Joseph Weiss, IAI's President and CEO: "The successful test of the Barak-8 naval version reflects the system's reliability and quality, together with its advanced technological capabilities. This unique project expresses the constructive cooperation between the Indian DRDO, the Israeli DDR&D and both countries' Defense Forces. Barak-8 is one of IAI's flagships and a major growth engine for the Company."
Boaz Levi, Executive Vice President and General Manager of Systems, Missiles & Space Group said: "Barak-8, with its naval and land versions, is a member of the elite club of the most successful Israeli military developments in the world. The development of the system is reflected in its innovation, creativity and its remarkable personal dedication of all those involved in the matter."
To view the accompanying video, visit here:
Navy carries out first successful interception test of Barak 8 ship defense missile
By YAAKOV LAPPIN \11/26/2015 18:59
The project has been in joint Israeli and Indian development in recent years, and is due to become officially operational in both navies within a year to two years.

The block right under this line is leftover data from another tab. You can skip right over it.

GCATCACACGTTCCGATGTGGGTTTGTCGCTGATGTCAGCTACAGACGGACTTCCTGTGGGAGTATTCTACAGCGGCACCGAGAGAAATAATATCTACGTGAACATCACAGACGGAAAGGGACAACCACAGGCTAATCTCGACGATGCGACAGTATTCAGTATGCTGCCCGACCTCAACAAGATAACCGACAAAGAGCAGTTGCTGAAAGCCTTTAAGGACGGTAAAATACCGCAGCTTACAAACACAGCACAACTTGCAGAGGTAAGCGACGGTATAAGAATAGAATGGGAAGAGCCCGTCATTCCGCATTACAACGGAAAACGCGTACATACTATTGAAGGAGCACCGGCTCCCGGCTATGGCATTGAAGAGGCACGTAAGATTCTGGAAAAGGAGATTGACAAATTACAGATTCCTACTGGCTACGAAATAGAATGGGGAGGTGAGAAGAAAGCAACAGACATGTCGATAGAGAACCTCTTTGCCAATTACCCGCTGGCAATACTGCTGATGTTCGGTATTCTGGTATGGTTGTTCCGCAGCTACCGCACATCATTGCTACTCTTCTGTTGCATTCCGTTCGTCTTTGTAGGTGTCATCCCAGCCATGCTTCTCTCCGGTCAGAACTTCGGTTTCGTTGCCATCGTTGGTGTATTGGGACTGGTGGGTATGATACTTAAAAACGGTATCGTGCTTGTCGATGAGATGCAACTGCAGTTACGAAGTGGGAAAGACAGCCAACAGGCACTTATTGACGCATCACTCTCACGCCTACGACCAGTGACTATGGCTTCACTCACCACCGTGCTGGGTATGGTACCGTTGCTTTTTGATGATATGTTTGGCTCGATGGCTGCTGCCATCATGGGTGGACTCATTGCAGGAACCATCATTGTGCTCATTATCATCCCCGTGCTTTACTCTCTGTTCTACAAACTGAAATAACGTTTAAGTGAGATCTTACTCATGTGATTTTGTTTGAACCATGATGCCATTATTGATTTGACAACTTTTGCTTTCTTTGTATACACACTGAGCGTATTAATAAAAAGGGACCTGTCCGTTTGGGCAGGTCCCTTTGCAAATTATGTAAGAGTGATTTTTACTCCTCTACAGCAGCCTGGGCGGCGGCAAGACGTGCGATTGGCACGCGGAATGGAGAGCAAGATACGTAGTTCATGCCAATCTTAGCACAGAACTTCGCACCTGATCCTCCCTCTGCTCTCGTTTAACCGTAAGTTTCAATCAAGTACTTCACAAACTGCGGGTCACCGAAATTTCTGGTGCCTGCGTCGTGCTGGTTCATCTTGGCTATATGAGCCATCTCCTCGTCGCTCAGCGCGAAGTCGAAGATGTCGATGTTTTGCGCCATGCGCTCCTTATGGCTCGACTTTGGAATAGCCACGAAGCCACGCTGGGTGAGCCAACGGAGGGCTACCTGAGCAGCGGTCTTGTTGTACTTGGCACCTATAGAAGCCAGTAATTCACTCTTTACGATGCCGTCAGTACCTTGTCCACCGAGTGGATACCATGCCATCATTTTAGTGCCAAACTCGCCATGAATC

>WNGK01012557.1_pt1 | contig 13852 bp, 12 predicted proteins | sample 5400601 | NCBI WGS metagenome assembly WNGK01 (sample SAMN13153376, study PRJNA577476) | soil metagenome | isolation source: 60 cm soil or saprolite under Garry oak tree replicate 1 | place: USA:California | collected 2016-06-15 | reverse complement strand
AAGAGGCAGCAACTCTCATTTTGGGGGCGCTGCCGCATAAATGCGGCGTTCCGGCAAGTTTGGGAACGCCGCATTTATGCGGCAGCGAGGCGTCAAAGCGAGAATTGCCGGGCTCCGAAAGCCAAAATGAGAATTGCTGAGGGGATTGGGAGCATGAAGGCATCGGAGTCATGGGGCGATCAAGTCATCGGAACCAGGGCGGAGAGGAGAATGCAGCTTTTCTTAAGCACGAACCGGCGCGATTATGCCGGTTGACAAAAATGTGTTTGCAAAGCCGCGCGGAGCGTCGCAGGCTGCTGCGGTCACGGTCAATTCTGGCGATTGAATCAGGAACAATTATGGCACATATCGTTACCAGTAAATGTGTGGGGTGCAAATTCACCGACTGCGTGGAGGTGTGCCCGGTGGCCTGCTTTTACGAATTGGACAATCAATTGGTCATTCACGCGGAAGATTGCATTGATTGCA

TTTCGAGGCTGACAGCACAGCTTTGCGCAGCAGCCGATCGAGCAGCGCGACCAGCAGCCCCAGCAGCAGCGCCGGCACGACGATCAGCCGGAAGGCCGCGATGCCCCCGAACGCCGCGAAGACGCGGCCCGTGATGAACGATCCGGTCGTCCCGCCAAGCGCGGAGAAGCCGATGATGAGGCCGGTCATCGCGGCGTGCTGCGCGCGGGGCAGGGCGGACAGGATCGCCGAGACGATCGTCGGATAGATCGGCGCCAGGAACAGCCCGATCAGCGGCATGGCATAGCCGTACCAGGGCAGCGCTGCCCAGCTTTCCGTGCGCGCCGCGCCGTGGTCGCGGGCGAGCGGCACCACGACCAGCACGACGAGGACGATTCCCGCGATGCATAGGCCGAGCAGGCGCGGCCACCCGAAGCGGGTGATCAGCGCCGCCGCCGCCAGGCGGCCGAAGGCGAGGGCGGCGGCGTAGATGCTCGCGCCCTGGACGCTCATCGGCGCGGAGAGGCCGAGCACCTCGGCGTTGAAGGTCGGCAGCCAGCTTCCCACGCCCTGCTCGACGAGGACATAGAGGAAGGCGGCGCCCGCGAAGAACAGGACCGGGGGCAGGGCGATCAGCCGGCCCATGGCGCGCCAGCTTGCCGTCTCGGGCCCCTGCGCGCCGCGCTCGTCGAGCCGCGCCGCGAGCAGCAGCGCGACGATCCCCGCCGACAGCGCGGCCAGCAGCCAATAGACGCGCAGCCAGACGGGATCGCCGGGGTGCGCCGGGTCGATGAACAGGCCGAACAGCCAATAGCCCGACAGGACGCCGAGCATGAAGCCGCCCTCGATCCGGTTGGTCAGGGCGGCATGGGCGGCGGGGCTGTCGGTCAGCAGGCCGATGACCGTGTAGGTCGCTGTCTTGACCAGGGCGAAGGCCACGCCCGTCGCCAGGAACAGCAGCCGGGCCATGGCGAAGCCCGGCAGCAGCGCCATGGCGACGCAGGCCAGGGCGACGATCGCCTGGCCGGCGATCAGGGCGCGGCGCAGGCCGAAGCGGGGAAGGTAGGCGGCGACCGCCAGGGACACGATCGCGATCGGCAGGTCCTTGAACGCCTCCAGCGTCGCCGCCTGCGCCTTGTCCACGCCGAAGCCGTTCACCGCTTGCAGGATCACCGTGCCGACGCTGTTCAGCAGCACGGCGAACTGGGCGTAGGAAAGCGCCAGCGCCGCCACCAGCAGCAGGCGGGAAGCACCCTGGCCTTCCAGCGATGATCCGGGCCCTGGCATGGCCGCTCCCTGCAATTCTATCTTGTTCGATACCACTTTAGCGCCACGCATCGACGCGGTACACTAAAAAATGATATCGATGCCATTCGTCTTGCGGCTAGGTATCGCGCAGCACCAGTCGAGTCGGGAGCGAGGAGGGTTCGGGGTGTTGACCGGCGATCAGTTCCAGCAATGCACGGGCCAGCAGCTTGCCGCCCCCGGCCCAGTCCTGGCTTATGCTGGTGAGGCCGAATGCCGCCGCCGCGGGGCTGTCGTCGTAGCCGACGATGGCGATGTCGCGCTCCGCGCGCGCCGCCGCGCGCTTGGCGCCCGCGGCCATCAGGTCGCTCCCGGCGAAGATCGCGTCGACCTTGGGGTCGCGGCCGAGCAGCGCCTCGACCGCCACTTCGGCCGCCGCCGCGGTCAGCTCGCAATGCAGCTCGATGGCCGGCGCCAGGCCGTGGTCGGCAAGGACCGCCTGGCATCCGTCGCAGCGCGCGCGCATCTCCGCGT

The Israel Navy and Israel Aerospace Industries carried out on Thursday the first successful interception test of the next generation Barak 8 missile system, which is designed to protect naval ships and offshore gas rigs from hostile aircraft, missiles and rockets.
In the test, the INS Lahav, a Sa’ar 5-class corvette, positioned just south of Haifa, fired a Barak 8 missile and destroyed a fast-moving, jet-powered drone at 7 a.m.
It was the first time the missile was launched from a ship, Vice Admiral Eli Sharvit, navy chief-of-staff, told reporters.
The system’s advanced digital phased-array radar, dubbed Barak Adir by the navy, is produced by Israel Aerospace Industries, the primary contractor.